“Of course, it would be very hard for a charity to compete with the prices being asked for the building,” he said. “But I am glad to see that, unlike prior plans, there is no addition of stories, no dorm and no club.”

The company also hopes to make the 14,100-square-foot space as environmentally friendly as possible. They have put in a boiler that automatically cuts off when it reaches a certain temperature, and have signed up for Con Edison’s wind-power option.

The 16-year-old company, the world’s largest independently owned and operated innovation firm, has had a presence in New York since 2004.

“We’ve moved every two years until now, waiting until we felt big enough and confident enough,” Powell said. “Now we want a new home.” The company has 150 employees in London, where it was voted the number-one best company to work for in the U.K. on the Financial Times list two years running, and number 15 in both Manchester and Shanghai. The New York branch has 45 employees.

Powell noted that environment and behavior are so important to what the company does that they’ve designed the space so that each of the three floors will have a different purpose. The architect is David Mayerfeld Associates, and Studio MDA in Tribeca designed the interior and lighting.

The first floor will be a communal gathering space, where clients can hang out and have quiet meetings. The second floor will be the quiet floor. The top floor will be the noisy floor.

The company practices a concept known as “hot desking,” meaning no one has a permanent desk.

“They come in each morning, go to their locker, get what they need for the day and sit anywhere,” explained Powell. “How you choose where you sit is according to the work you’re going to do. We believe that one of the key enablers of creativity is the environment you put people in. You stick people in little gray cubicles, they are going to have gray, quite small ideas. If you are working on a presentation and need quiet space, you sit in one area. If you want to bounce ideas around a lot of people and be quite collaborative, you choose a different area. If you are working on e-mails and phone calls, a different space.”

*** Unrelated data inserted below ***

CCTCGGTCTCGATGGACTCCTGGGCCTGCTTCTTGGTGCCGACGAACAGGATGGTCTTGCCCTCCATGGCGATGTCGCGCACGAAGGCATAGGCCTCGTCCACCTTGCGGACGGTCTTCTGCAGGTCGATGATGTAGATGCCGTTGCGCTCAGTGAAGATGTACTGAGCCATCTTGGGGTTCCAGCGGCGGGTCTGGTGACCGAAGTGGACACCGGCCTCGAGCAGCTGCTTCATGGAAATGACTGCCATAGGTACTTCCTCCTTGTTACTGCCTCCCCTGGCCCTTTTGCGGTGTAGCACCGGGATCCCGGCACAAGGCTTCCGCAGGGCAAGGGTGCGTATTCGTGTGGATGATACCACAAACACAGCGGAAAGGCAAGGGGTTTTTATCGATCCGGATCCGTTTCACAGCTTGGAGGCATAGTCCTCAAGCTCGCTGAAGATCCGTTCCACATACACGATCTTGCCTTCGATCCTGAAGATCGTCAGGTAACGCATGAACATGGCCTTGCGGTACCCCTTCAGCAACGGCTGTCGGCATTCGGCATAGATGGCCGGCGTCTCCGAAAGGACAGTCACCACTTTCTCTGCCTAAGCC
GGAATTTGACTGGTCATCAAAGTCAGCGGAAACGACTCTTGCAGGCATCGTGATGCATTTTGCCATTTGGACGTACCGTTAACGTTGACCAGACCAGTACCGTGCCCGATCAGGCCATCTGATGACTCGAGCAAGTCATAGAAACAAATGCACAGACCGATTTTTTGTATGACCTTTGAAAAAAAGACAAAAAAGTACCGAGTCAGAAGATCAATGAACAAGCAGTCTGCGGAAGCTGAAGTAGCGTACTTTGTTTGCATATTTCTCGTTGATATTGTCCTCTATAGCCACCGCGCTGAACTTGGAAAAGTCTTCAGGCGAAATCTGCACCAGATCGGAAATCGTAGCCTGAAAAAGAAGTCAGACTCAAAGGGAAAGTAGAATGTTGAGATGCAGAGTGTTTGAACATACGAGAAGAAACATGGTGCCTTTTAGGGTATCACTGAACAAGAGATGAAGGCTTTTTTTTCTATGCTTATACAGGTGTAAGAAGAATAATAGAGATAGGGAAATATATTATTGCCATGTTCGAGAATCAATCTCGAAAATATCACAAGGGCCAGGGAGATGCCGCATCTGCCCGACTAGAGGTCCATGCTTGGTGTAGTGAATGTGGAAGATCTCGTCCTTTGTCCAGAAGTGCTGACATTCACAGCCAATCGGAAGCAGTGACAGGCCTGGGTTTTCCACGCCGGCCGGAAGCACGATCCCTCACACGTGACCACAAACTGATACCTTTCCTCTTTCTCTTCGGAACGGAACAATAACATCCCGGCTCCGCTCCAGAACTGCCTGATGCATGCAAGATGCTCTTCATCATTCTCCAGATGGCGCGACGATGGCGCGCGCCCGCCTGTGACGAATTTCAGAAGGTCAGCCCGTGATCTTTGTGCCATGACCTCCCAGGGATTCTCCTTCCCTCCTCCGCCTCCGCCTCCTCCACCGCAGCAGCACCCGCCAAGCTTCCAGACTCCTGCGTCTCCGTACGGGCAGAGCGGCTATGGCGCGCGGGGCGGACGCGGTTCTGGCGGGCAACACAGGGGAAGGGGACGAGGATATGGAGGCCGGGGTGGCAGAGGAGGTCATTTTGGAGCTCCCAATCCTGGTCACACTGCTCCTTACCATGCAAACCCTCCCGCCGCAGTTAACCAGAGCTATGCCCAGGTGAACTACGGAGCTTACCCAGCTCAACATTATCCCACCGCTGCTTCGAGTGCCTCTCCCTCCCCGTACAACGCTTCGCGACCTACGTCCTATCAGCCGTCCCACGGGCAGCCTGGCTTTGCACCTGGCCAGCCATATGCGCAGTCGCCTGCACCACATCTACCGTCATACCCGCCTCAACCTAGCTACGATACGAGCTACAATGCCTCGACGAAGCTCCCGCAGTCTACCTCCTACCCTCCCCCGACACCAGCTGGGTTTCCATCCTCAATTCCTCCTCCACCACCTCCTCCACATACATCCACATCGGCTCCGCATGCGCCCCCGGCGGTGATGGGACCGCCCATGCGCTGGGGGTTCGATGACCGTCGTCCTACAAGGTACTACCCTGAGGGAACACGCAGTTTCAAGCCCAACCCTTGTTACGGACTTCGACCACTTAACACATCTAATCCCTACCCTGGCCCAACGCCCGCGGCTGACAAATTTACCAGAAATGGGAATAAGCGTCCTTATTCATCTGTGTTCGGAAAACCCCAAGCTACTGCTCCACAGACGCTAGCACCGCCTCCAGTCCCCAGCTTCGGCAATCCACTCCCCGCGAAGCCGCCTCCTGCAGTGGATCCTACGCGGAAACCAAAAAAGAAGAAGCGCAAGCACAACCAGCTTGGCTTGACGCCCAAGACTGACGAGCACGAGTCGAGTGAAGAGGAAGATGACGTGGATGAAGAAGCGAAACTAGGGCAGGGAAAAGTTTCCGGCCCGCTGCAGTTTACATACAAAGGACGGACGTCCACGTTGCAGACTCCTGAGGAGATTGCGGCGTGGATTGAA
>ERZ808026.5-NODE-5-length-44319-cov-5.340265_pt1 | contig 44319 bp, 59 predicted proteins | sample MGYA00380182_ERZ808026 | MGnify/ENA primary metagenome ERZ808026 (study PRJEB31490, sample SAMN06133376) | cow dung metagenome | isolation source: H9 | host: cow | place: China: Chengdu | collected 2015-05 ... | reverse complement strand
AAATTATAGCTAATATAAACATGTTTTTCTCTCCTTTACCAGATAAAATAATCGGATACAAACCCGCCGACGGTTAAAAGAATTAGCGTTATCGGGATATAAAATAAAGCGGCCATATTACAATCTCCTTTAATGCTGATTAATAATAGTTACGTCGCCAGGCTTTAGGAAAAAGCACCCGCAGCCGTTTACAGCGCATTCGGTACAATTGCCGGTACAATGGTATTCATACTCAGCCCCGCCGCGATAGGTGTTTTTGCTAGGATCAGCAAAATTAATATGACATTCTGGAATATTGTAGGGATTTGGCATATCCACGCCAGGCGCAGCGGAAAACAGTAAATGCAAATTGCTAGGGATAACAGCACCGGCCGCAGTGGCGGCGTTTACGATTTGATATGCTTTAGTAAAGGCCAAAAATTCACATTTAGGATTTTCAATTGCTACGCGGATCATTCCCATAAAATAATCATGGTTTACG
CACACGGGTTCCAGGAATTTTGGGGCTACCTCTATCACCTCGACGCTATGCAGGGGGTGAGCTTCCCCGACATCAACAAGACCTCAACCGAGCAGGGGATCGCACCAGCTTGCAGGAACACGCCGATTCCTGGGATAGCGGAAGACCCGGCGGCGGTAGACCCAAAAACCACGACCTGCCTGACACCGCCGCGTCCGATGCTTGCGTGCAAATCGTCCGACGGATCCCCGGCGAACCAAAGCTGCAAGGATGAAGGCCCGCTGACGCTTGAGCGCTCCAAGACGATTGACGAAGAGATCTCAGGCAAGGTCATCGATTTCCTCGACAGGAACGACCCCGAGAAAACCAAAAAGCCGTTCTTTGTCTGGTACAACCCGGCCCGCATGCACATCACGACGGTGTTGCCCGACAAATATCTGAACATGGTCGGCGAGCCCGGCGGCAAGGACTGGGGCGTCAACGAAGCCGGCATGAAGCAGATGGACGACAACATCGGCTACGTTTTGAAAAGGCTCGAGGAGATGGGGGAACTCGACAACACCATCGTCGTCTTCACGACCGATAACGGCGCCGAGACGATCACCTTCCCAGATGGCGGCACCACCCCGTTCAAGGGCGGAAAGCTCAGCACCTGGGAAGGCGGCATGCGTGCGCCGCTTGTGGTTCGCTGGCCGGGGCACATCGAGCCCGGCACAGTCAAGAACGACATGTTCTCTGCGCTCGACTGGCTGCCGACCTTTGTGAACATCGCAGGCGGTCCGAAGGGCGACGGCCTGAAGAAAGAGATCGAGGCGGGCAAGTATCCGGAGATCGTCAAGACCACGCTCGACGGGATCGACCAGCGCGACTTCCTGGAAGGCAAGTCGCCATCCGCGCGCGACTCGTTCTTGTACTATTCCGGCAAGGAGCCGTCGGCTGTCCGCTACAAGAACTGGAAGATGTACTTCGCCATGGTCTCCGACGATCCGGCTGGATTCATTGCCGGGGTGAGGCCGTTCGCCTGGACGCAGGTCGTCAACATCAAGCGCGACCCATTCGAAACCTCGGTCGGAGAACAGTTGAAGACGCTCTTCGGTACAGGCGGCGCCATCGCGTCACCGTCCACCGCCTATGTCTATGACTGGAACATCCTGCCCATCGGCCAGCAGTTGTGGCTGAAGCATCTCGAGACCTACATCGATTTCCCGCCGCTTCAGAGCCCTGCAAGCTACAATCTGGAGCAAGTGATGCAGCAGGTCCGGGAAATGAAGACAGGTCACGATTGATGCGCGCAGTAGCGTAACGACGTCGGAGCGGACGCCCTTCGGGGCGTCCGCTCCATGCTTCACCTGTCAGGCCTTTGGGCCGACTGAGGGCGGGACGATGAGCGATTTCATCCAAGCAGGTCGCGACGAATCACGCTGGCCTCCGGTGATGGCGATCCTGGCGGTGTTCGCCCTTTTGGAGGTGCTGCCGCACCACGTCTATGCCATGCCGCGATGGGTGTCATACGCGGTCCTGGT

?What If! specializes in business growth strategies that help companies shape their innovation agenda by delivering new products and new brands. Additionally, it runs training programs with organizations to build their innovation capabilities. The company’s client list includes Unilever, BP, PepsiCo, Kraft, Nike, Coors, AOL, Barclays, Kellogg’s, Quaker and HSBC, to name a few.

They have also established the ?What If! Social Innovation Foundation, which uses the company’s core skill set to help “social entrepreneurs” start up their businesses. According to the company’s Web site, social entrepreneurs are individuals who create or develop businesses — either commercial or nonprofit — where the primary focus is on social change.

“Eight years ago, we said we wanted to do more than make money — although it’s important for our clients and for us,” Powell said. “We also wanted to have a social impact in the world, as well.”

A former client of ?What If!, Independent Diplomat, a nonprofit dedicated to international relations, diplomacy and conflict prevention, has been invited to share part of the monumental Second Ave. space. When ?What If! first worked with the company, it was just one person. Now the organization has about 20 people, of which 15 will be based here.

Powell indicated that the firm wants to be good neighbors by supporting local vendors and suppliers and shopping at the Greenmarket. They are also going to collaborate on a celebration with the next-door Ottendorfer Library when the two buildings turn 125 years old next year, and plan to participate in next October’s Open House New York weekend.
“We’re really excited to be part of the community,” she said. “Many of our employees live in the neighborhood, so they are happy to be here. This is our home for the next 10, 15 years, and we plan to grow into it.”